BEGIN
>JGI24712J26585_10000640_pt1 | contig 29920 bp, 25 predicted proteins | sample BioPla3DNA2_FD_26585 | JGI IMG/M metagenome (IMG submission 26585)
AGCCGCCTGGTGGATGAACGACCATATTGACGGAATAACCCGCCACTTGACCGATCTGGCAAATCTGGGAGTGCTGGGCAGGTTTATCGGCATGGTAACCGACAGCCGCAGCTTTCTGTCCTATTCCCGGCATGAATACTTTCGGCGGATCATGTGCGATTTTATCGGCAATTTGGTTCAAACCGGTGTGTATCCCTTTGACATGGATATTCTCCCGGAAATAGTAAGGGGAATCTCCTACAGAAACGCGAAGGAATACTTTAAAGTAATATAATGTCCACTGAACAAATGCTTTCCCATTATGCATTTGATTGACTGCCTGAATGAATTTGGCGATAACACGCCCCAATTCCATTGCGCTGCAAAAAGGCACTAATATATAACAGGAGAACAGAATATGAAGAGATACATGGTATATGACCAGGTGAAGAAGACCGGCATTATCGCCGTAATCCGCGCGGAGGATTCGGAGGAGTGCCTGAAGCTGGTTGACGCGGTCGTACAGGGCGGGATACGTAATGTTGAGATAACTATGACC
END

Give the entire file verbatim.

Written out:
>JGI24712J26585_10000640_pt1 | contig 29920 bp, 25 predicted proteins | sample BioPla3DNA2_FD_26585 | JGI IMG/M metagenome (IMG submission 26585)
AGCCGCCTGGTGGATGAACGACCATATTGACGGAATAACCCGCCACTTGACCGATCTGGCAAATCTGGGAGTGCTGGGCAGGTTTATCGGCATGGTAACCGACAGCCGCAGCTTTCTGTCCTATTCCCGGCATGAATACTTTCGGCGGATCATGTGCGATTTTATCGGCAATTTGGTTCAAACCGGTGTGTATCCCTTTGACATGGATATTCTCCCGGAAATAGTAAGGGGAATCTCCTACAGAAACGCGAAGGAATACTTTAAAGTAATATAATGTCCACTGAACAAATGCTTTCCCATTATGCATTTGATTGACTGCCTGAATGAATTTGGCGATAACACGCCCCAATTCCATTGCGCTGCAAAAAGGCACTAATATATAACAGGAGAACAGAATATGAAGAGATACATGGTATATGACCAGGTGAAGAAGACCGGCATTATCGCCGTAATCCGCGCGGAGGATTCGGAGGAGTGCCTGAAGCTGGTTGACGCGGTCGTACAGGGCGGGATACGTAATGTTGAGATAACTATGACC